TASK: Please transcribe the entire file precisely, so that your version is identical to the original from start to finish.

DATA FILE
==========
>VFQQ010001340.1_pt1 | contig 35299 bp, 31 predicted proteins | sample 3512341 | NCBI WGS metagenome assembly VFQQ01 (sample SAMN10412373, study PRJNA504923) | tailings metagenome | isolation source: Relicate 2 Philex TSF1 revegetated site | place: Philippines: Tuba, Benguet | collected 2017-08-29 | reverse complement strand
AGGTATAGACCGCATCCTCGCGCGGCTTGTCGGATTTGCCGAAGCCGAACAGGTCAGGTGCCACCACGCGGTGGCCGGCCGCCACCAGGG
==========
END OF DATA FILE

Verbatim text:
>VFQQ010001340.1_pt1 | contig 35299 bp, 31 predicted proteins | sample 3512341 | NCBI WGS metagenome assembly VFQQ01 (sample SAMN10412373, study PRJNA504923) | tailings metagenome | isolation source: Relicate 2 Philex TSF1 revegetated site | place: Philippines: Tuba, Benguet | collected 2017-08-29 | reverse complement strand
AGGTATAGACCGCATCCTCGCGCGGCTTGTCGGATTTGCCGAAGCCGAACAGGTCAGGTGCCACCACGCGGTGGCCGGCCGCCACCAGGG